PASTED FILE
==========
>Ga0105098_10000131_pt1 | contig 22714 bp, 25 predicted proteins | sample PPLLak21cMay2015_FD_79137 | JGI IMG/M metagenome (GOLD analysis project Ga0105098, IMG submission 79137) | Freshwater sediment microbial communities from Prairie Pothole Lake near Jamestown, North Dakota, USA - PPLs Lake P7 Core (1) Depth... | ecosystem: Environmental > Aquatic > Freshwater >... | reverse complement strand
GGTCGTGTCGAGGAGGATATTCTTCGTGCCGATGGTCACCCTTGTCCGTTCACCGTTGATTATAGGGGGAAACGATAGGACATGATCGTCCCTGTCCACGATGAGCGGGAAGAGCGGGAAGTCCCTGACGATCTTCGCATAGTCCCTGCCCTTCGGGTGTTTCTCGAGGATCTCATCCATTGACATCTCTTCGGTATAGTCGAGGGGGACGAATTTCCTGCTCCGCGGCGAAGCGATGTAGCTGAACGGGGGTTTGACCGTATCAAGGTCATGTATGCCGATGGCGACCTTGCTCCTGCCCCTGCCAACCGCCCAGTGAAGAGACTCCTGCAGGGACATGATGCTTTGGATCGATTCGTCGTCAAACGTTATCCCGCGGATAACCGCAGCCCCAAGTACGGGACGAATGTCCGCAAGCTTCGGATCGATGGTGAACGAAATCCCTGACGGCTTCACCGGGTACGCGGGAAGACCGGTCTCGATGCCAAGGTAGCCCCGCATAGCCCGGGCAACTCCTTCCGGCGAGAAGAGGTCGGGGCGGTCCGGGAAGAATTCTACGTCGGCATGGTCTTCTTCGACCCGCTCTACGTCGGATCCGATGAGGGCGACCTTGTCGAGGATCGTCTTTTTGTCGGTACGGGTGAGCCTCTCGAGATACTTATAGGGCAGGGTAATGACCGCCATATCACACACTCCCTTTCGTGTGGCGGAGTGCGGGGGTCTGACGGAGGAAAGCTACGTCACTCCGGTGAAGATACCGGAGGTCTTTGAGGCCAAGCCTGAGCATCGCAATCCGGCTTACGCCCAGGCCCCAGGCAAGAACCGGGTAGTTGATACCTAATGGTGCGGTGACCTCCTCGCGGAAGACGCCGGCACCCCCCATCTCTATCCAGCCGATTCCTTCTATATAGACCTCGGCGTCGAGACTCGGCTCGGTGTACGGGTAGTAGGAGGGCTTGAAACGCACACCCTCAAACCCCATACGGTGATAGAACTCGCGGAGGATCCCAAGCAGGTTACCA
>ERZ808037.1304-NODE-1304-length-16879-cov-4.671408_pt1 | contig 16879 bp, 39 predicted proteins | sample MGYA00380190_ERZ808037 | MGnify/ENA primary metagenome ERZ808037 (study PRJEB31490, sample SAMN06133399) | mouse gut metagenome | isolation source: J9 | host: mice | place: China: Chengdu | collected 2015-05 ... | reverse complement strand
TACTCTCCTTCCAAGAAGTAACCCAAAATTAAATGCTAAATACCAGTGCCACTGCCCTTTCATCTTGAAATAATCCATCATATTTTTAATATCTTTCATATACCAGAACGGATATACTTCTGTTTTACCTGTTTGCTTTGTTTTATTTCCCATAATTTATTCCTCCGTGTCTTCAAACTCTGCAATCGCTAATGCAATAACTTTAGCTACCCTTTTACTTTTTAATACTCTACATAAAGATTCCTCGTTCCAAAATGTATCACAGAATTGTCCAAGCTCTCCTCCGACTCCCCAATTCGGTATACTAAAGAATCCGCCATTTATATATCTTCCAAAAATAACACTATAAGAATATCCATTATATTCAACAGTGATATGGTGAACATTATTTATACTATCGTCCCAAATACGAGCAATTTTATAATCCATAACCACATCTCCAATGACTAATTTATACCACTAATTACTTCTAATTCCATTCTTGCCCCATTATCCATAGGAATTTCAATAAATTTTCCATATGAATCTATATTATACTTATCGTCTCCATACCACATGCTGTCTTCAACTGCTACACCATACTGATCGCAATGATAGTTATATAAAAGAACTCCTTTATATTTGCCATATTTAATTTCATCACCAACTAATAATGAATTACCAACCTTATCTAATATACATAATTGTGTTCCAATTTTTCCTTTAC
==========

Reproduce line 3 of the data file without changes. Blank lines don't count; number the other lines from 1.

>ERZ808037.1304-NODE-1304-length-16879-cov-4.671408_pt1 | contig 16879 bp, 39 predicted proteins | sample MGYA00380190_ERZ808037 | MGnify/ENA primary metagenome ERZ808037 (study PRJEB31490, sample SAMN06133399) | mouse gut metagenome | isolation source: J9 | host: mice | place: China: Chengdu | collected 2015-05 ... | reverse complement strand